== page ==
If we take the example of higher education funding, a typical justification for rejecting a reliance on pure market provision rests on some combination of externalities (some of the benefits of higher education accrue to society in general not just the person being educated) and capital market failures (people for whom higher education would deliver a net benefit may not be deemed an appropriate risk by private lenders – lenders won’t rely upon unsecured assurances of increases in future income contingent upon completing higher education – and so students cannot finance their studies). There can also be arguments about information failures – those whose parents or friends have not experienced higher education will have less understanding of what it entails and are less likely to risk incurring large debts to find out. Occasionally there might be arguments about rationality, although those tend to apply more forcefully to students at earlier ages.
These arguments lead to the conclusion that it is appropriate for the state to at least partially fund higher education through prices, student maintenance or both. That is the case pretty much everywhere in the developed world.
Except, apparently, Britain in 2010. In fact, it isn’t even the whole of Britain because the Welsh have now announced that they are not planning to follow the path laid out by Cable and Willetts. Policy is withdrawing state support for teaching and passing pretty much all the cost to the consumers studying most subjects. It would appear to be intent not only on throwing the whole system into reverse, but also, in the process, to challenge our very understandings of who benefits from higher education and the capabilities of markets to ensure that those who can benefit from higher education are able to benefit.
A similar story could be told in a number of other policy sectors where the government appears intent on shifting the burden of costs away from taxation and on to the individual user, and to encourage or enforce the withdrawal of the state from provision.
So is the government right to ask these big questions? Has there been a cosy and relatively unquestioning consensus on these points among economists of social policy? Because some of the policies currently being pursued fly in the face of well-established arguments as to why you can’t leave these things to the market and expect a socially optimal outcome. If policy persists in this direction then you’ll just end up with some sort of undesirable outcome. The result could be no provision, under-provision, widely differing levels of provision over space as a function of things like population density or income profile, and social advantage or divisions being further entrenched.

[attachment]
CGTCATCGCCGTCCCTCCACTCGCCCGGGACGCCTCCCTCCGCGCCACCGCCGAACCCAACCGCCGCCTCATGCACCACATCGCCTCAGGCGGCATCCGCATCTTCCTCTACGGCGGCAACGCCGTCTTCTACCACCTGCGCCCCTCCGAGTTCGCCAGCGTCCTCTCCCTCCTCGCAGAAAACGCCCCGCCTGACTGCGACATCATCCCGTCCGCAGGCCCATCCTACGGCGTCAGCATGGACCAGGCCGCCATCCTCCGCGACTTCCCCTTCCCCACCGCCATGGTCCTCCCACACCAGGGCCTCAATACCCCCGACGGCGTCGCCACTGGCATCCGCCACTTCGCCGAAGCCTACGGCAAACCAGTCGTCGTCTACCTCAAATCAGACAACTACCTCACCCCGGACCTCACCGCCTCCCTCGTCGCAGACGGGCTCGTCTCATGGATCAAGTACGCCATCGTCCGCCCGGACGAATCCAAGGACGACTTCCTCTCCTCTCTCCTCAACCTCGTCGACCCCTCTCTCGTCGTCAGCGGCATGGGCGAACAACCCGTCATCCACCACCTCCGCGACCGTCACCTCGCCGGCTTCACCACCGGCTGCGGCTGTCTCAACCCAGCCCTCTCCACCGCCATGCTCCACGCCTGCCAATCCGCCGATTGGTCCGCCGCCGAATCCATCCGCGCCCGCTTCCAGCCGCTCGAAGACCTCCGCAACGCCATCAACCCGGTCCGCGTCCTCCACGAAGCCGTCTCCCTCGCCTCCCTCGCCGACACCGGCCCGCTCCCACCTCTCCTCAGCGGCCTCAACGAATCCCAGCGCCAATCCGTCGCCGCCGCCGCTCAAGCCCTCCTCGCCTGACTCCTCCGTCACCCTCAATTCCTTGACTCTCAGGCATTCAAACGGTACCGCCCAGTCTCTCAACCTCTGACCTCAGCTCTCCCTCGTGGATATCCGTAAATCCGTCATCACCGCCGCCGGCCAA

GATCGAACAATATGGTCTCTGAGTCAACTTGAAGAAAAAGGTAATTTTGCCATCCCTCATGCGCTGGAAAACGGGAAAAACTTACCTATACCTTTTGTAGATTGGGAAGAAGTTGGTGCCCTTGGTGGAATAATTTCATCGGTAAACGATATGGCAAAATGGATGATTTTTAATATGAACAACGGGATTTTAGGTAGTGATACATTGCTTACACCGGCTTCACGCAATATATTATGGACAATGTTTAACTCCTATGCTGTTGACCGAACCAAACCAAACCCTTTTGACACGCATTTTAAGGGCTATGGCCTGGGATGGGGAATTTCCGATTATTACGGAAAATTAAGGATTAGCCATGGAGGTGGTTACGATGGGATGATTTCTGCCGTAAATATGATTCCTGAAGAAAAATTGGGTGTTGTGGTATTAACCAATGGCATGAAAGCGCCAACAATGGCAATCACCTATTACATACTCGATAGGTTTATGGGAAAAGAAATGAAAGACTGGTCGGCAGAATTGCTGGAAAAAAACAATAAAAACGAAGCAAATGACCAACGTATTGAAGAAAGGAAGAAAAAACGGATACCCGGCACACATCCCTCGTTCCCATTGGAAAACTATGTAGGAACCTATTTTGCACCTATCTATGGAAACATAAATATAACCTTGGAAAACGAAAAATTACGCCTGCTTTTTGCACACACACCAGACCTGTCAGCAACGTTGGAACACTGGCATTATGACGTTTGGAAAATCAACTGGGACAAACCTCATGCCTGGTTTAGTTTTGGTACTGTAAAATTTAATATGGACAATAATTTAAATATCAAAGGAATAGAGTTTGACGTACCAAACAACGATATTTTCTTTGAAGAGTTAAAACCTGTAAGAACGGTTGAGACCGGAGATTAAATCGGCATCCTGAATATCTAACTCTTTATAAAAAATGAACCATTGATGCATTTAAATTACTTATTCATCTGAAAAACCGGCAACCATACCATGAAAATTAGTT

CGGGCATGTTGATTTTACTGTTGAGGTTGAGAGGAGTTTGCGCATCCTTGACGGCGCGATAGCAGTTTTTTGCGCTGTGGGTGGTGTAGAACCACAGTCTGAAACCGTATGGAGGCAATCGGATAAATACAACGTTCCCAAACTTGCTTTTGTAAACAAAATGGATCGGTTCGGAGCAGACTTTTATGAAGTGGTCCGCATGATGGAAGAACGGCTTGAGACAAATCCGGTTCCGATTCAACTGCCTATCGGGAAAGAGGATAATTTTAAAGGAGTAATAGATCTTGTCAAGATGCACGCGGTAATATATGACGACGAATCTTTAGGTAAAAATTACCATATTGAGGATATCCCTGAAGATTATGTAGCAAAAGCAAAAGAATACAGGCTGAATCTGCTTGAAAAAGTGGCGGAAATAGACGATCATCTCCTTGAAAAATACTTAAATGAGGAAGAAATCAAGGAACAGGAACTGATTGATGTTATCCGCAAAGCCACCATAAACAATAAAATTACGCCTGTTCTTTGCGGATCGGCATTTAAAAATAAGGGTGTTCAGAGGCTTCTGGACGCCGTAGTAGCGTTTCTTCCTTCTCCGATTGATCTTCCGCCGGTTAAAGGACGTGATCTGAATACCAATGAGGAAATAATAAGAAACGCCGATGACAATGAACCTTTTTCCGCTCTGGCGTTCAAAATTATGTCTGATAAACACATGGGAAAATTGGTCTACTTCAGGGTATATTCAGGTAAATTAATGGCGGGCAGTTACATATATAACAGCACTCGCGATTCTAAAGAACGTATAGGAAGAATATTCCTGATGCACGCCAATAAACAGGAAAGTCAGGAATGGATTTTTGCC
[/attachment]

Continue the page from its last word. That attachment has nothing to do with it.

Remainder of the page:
Or, on the other hand, have the economists got it right? If so then the government is heading from some fairly disastrous social outcomes if it carries on with some of the policies it is seeking to pursue, precisely as the theory would predict.
Another way to approach this issue is to ask why an activity is being provided by the state in the first place. Productive activities end up in the state sector for all sorts of reasons.
In some cases a company is failing and the state takes it over to stop it going under. That was part of the story of nationalisation in Britain in the 1960s and 1970s. It is most recently part of the story of the fallout from the credit crunch. In this situation there is no technical economic reason why the activity could not be in the private sector – it is just a question of a private firm having got into difficulty either because it was not competitive or made bad decisions resulted in poor performance. And the government of the day felt it could not ignore the situation.